"Go on," Oily said.

"Sam was an exceptionally strong and bright kid. He rode to school on the rez on his pony five days a week. At first some of the older kids tried to bully him. Called him a half-breed, but he fought back and beat them until they left him alone. He was twelve years old when he was riding home one day and his pony stumbled on a rock. Sam got off to check his hoof and a big cougar went for the horse. Sam grabbed the cat and they fought and he killed it..."

"Bullshit!" Meanie growled. "No kid that age could kill a cougar without a rifle."

I concealed my growing anger and replied:

"I don't need to talk to you..."

"Ray didn't mean to insult you," Oily said. "The story seems a little far-fetched. Tell us the rest."

"Sam got bigger and stronger. When he was about sixteen he went to town, which was mostly owned by Mr. Phillips' oil company. He met a waitress at the diner and he really liked her, but the riggers and roughnecks told him to leave her alone. There was a big fight and he whipped a lot of them, but she was scared and wouldn't be with him. One of the roughnecks said she had a younger sister, if he'd wait for her, but Sam refused. Then someone from the oil company offered him a job. When he said 'no', the man said wildfires could burn his family's ranch. Sam didn't like that and punched him. That night he caught a couple of coyotes, tied torches on their tails and sent them into the oilfield. A couple of rigs burned, costing the company a lot of money, but they couldn't prove it was Sam."

"You're saying he did it?" Meanie demanded.

"It was just a rumor."

"What happened next?" Oily prompted.

"His mother and father were attacked in town one day. Some say the oil company was behind it, but no one knows. Then a bunch of men went to their ranch and tried to burn it, but there was a big fight and Sam chased them away. Nothing happened for a while, then the oil company started pressing the ranchers to sell. A couple of them went to see Sam and asked for help. He set up a nightwatch system to warn them if there was an attack. One night a bunch of thugs from the oil company came to a ranch that Sam was guarding. He ambushed them, beat them, then sent them back to town naked. They complained to the sheriff, who owed his job to Mr. Phillips, who said he'd look into it. On the advice of his friends, Sam joined the Marine Corps and went away for a while."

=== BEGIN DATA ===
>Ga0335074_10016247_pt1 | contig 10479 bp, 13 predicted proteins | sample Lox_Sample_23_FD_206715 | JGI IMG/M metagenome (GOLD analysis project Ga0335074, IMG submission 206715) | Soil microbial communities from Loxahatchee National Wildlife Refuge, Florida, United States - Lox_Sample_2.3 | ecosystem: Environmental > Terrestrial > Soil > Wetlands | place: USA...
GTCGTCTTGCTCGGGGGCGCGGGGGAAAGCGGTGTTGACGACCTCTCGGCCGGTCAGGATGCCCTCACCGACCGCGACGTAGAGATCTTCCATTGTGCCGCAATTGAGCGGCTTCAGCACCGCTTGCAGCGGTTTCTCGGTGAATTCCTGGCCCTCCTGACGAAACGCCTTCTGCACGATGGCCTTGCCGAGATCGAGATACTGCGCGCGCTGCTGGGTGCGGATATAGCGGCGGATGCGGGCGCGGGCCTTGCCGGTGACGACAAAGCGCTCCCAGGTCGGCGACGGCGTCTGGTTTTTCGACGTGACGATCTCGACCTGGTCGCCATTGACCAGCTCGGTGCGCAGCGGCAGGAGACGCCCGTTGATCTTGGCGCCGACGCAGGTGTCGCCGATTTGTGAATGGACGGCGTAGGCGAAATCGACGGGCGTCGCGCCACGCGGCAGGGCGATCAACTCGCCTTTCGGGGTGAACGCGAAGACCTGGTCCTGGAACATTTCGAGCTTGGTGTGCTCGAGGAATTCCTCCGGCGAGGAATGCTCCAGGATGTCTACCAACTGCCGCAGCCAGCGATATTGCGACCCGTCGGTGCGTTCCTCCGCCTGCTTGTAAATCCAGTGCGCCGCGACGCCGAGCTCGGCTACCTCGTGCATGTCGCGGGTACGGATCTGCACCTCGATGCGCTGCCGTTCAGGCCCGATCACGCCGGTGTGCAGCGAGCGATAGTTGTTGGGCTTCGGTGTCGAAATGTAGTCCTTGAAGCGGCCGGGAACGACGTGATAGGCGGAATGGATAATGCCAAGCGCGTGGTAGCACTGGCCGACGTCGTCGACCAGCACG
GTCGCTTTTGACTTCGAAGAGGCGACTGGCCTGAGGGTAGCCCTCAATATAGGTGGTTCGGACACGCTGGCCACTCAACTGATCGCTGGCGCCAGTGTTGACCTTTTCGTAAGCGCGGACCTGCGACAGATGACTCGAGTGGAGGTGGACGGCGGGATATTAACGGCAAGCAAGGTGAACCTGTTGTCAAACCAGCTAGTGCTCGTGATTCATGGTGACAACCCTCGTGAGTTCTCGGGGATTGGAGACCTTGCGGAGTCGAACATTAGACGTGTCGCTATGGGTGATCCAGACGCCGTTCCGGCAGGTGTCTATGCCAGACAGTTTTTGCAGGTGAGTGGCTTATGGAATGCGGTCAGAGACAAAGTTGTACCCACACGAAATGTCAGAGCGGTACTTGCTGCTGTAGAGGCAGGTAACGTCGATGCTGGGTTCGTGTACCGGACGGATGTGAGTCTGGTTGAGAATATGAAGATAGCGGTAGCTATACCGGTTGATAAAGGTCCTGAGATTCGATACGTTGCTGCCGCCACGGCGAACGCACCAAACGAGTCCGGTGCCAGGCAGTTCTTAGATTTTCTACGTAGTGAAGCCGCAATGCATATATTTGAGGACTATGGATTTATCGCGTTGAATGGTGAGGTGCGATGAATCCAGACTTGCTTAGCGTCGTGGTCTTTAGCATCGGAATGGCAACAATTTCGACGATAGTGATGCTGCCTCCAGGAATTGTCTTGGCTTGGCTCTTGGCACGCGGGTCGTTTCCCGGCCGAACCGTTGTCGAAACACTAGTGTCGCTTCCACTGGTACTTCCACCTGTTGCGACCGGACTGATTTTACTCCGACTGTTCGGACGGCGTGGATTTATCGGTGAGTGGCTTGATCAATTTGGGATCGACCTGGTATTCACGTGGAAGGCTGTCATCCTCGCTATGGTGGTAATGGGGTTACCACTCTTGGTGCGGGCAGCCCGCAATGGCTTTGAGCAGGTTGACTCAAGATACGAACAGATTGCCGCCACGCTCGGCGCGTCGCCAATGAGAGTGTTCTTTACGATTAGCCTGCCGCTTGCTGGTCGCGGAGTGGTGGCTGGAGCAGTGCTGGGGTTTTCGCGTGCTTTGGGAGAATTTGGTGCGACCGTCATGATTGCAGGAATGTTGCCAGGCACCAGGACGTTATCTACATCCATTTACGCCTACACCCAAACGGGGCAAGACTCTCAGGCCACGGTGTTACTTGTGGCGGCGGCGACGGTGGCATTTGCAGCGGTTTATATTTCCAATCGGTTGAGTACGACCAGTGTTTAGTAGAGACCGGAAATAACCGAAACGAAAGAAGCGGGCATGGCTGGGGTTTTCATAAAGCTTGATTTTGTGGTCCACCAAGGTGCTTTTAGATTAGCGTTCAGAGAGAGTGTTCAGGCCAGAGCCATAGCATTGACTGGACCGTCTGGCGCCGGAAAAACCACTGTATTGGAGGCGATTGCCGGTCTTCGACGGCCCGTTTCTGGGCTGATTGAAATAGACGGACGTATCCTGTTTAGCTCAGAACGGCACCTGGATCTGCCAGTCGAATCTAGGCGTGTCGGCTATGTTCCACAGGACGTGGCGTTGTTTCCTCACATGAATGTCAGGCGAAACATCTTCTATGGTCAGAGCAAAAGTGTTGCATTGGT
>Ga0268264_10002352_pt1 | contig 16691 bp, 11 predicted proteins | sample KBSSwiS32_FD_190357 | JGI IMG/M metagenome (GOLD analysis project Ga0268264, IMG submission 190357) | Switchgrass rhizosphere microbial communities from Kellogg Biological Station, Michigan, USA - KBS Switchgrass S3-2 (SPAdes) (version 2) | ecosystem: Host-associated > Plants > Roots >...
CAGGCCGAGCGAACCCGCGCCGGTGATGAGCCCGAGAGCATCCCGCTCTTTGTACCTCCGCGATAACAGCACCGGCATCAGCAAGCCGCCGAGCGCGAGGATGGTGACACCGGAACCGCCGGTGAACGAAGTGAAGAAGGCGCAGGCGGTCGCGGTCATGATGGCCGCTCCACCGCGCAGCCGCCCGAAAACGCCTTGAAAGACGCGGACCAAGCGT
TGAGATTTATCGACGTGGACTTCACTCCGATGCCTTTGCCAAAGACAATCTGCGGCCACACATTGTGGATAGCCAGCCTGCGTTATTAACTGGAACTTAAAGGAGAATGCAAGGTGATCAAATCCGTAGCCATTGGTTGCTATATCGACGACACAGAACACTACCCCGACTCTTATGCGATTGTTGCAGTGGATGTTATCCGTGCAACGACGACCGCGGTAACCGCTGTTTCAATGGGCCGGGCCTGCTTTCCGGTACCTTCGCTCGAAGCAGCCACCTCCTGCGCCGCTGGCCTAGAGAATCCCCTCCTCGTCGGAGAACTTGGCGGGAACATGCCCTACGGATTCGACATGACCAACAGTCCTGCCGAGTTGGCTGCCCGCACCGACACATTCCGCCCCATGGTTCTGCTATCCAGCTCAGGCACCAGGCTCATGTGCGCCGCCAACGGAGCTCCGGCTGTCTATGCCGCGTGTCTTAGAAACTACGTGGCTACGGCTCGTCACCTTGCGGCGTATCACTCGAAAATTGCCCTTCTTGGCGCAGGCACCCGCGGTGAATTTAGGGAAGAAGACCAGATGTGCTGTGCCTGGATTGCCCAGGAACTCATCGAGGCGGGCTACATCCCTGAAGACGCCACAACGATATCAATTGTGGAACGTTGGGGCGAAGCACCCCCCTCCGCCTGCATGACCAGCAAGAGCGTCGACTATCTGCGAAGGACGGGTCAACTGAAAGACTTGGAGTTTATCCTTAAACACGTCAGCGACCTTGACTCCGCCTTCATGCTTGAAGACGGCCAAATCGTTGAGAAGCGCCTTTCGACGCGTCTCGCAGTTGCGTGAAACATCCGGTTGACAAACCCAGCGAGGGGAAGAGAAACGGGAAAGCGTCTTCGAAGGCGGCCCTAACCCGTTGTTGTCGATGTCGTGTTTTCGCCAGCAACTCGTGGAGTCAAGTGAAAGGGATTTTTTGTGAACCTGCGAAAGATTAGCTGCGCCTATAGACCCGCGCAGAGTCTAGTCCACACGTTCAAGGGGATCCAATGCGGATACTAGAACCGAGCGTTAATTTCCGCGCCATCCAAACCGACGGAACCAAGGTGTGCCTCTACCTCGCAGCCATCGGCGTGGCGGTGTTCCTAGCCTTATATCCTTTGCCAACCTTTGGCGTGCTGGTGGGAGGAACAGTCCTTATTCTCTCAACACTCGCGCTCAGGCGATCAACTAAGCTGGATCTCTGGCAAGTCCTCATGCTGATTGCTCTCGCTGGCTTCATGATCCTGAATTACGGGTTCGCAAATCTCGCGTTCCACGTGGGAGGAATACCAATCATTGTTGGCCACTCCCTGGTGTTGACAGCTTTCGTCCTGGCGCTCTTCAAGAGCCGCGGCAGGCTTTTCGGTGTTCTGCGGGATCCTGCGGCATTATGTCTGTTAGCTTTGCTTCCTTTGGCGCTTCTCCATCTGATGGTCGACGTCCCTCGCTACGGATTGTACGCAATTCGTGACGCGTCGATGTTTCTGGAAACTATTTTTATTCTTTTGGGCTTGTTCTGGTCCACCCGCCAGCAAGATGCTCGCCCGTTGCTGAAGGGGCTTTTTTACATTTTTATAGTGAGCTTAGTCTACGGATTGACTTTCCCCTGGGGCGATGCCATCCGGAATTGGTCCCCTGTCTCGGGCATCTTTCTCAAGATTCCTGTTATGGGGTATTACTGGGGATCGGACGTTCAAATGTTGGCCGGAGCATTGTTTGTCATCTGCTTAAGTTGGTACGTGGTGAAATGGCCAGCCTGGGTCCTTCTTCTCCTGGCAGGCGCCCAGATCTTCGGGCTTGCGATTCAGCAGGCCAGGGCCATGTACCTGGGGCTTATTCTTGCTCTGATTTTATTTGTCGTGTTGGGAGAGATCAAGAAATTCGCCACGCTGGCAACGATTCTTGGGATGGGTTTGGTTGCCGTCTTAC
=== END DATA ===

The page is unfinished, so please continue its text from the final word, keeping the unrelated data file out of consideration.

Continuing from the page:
"But something else happened before he joined the Marines," Oily prompted.

I quickly reviewed the event to be sure I told the same story that was in the record.

"He came home from school on the rez one day and found his parents dead. There had been a gun battle and there was a blood trail heading back to the oil rigs. He followed the trail and found three men wounded on the side of the road. They were trying to decide whether to go to the hospital, or go ask the boss to get them a doctor. They fought and Sam killed them. The sheriff, who was owned by the oil company, ignored the murder of Sam's parents and started building a case against him. That's when Sam joined the Corps."

I didn't tell them that he came to me for advice. I told him to join the Corps and that Bobby or Daniel would take care of his ranch. Oily kept eyeing me, trying to figure out how smart I was, but I made sure to look as dumb as possible.

"So how long was he gone?" Meanie demanded.

I shrugged. "Maybe two or three years. He was wounded in Iraq or Afghanistan and they discharged him. He came home to the ranch and did the same thing as his dad. He tamed wild horses and sold them and took care of injured animals."

"The record shows he got into trouble sometime after that," Meanie said and pulled out a tablet and looked at the screen.

"He got into a fight, but the charges were dismissed."

"He's a real troublemaker," Meanie remarked, "always getting into fights."

"Not so," I snapped. "He was seeing some girl who worked as a bartender at the Last Chance Saloon. Her ex-boyfriend and some of his oil worker buddies jumped Sam one night. He beat them so badly they went to the hospital. The sheriff wanted to arrest him, but witnesses saw what happened and defended Sam and said the hooligans started it. Friends of the injured oil workers wanted revenge and they went to the ranch one night. They brought an old pickup truck, set it on fire and aimed it at the ranch house. Sam stopped the truck and pushed it back into their jeeps and trucks and they blew up. A lot of the men got burned, but nobody died. They couldn't complain to the sheriff and they were afraid of Sam, so they left him alone after that."

"Are you telling us he pushed the truck by himself?" Meanie sneered.

"Sam's a strong guy," I said softly.